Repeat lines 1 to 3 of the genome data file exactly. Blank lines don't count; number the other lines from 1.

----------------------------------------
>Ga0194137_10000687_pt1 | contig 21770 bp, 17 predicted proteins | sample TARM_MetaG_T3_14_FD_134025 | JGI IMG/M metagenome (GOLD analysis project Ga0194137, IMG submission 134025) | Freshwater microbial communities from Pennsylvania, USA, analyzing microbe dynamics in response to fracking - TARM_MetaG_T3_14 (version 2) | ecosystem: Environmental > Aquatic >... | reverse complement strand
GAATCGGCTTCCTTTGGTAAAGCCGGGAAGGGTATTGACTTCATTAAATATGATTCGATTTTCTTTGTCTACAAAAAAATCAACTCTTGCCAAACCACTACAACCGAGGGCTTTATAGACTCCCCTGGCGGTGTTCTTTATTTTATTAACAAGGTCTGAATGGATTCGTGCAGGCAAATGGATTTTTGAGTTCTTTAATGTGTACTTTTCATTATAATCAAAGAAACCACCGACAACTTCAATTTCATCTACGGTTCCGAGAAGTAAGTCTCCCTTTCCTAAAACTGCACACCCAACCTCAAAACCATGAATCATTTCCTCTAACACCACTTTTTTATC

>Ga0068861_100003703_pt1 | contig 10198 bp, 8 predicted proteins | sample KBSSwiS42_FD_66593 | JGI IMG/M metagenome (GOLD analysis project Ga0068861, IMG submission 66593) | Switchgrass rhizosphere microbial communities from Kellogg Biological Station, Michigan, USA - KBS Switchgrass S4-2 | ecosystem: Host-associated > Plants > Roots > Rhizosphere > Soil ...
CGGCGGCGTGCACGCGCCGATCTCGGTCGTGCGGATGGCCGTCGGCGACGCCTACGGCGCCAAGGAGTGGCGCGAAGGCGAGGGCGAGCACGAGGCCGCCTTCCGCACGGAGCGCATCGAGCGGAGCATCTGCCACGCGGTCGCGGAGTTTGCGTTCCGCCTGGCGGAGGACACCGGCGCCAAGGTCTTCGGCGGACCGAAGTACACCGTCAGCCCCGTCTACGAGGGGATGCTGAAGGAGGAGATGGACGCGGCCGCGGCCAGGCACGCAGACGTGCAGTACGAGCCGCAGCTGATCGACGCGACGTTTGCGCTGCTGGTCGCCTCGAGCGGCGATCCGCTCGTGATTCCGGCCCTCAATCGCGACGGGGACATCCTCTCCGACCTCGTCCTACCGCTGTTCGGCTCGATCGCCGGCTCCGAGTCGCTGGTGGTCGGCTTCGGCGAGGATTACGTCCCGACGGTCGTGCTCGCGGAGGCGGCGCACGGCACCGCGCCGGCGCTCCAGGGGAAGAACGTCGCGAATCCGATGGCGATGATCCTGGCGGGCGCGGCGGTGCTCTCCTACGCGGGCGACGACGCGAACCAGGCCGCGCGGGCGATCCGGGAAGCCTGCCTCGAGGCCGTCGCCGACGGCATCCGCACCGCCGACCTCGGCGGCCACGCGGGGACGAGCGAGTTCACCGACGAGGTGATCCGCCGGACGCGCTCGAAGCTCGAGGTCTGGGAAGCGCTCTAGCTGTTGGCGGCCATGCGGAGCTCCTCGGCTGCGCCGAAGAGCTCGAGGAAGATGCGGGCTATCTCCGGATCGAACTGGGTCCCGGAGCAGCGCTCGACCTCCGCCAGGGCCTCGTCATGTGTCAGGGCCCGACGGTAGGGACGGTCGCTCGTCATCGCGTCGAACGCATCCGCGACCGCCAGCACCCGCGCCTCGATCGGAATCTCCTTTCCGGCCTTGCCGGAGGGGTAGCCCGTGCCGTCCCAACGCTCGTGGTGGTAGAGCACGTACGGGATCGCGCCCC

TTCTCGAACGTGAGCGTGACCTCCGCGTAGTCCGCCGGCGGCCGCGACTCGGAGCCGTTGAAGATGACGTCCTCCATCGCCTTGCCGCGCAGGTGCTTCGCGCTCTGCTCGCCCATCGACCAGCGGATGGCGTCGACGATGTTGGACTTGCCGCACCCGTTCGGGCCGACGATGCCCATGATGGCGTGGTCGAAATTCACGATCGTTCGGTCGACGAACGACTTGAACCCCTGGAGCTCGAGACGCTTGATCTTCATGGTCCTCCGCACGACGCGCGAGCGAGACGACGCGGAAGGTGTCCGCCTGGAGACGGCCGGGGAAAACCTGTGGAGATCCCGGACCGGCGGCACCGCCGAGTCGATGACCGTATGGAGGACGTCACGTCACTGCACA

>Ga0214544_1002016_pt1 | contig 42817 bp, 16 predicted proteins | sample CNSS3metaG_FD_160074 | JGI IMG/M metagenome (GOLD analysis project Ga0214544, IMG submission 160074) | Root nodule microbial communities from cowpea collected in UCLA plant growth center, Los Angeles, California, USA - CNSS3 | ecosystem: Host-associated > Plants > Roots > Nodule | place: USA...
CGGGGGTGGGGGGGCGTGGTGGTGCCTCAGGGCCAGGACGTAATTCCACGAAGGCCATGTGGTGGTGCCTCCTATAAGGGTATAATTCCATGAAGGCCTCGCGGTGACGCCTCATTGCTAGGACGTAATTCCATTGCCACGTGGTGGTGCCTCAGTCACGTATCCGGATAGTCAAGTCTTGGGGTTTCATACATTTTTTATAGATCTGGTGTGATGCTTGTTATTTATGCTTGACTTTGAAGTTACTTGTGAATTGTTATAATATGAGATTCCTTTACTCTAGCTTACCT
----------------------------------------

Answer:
>Ga0194137_10000687_pt1 | contig 21770 bp, 17 predicted proteins | sample TARM_MetaG_T3_14_FD_134025 | JGI IMG/M metagenome (GOLD analysis project Ga0194137, IMG submission 134025) | Freshwater microbial communities from Pennsylvania, USA, analyzing microbe dynamics in response to fracking - TARM_MetaG_T3_14 (version 2) | ecosystem: Environmental > Aquatic >... | reverse complement strand
GAATCGGCTTCCTTTGGTAAAGCCGGGAAGGGTATTGACTTCATTAAATATGATTCGATTTTCTTTGTCTACAAAAAAATCAACTCTTGCCAAACCACTACAACCGAGGGCTTTATAGACTCCCCTGGCGGTGTTCTTTATTTTATTAACAAGGTCTGAATGGATTCGTGCAGGCAAATGGATTTTTGAGTTCTTTAATGTGTACTTTTCATTATAATCAAAGAAACCACCGACAACTTCAATTTCATCTACGGTTCCGAGAAGTAAGTCTCCCTTTCCTAAAACTGCACACCCAACCTCAAAACCATGAATCATTTCCTCTAACACCACTTTTTTATC

>Ga0068861_100003703_pt1 | contig 10198 bp, 8 predicted proteins | sample KBSSwiS42_FD_66593 | JGI IMG/M metagenome (GOLD analysis project Ga0068861, IMG submission 66593) | Switchgrass rhizosphere microbial communities from Kellogg Biological Station, Michigan, USA - KBS Switchgrass S4-2 | ecosystem: Host-associated > Plants > Roots > Rhizosphere > Soil ...